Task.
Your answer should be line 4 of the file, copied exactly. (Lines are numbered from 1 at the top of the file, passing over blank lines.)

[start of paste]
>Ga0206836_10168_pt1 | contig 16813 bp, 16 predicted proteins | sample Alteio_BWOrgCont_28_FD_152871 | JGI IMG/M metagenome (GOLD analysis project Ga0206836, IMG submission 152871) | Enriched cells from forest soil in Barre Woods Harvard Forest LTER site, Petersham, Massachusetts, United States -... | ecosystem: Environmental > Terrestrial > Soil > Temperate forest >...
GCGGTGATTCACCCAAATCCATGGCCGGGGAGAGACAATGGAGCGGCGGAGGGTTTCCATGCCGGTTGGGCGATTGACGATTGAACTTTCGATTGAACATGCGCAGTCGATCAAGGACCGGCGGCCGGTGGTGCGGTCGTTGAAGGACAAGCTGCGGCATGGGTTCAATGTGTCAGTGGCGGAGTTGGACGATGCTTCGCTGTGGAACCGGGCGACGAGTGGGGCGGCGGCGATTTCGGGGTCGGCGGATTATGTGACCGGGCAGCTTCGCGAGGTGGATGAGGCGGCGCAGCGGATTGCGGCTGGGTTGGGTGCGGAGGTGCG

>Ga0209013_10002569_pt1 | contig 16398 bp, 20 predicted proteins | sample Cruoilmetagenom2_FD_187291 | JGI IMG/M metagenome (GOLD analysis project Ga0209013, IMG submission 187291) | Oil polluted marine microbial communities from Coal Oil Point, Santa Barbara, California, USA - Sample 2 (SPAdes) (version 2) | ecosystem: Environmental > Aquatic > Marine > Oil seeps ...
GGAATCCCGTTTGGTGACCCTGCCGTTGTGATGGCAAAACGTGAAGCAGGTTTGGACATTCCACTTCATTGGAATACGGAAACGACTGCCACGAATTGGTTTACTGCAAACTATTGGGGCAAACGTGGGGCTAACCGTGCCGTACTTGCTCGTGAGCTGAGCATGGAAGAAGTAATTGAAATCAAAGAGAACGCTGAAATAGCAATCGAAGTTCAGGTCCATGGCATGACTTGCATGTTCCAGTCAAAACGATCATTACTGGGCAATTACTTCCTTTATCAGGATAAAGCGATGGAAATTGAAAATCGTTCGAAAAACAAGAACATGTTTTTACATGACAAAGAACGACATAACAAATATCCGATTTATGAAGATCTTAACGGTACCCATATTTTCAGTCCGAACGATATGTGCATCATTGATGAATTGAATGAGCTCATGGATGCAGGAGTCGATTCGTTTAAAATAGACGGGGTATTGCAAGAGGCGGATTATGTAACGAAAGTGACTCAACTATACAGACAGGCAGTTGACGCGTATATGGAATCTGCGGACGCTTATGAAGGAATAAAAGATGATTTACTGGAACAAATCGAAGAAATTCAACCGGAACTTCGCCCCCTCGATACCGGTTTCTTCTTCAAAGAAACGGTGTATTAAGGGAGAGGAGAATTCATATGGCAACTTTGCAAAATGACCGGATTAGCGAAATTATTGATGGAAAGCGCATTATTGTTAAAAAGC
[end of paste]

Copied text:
GGAATCCCGTTTGGTGACCCTGCCGTTGTGATGGCAAAACGTGAAGCAGGTTTGGACATTCCACTTCATTGGAATACGGAAACGACTGCCACGAATTGGTTTACTGCAAACTATTGGGGCAAACGTGGGGCTAACCGTGCCGTACTTGCTCGTGAGCTGAGCATGGAAGAAGTAATTGAAATCAAAGAGAACGCTGAAATAGCAATCGAAGTTCAGGTCCATGGCATGACTTGCATGTTCCAGTCAAAACGATCATTACTGGGCAATTACTTCCTTTATCAGGATAAAGCGATGGAAATTGAAAATCGTTCGAAAAACAAGAACATGTTTTTACATGACAAAGAACGACATAACAAATATCCGATTTATGAAGATCTTAACGGTACCCATATTTTCAGTCCGAACGATATGTGCATCATTGATGAATTGAATGAGCTCATGGATGCAGGAGTCGATTCGTTTAAAATAGACGGGGTATTGCAAGAGGCGGATTATGTAACGAAAGTGACTCAACTATACAGACAGGCAGTTGACGCGTATATGGAATCTGCGGACGCTTATGAAGGAATAAAAGATGATTTACTGGAACAAATCGAAGAAATTCAACCGGAACTTCGCCCCCTCGATACCGGTTTCTTCTTCAAAGAAACGGTGTATTAAGGGAGAGGAGAATTCATATGGCAACTTTGCAAAATGACCGGATTAGCGAAATTATTGATGGAAAGCGCATTATTGTTAAAAAGC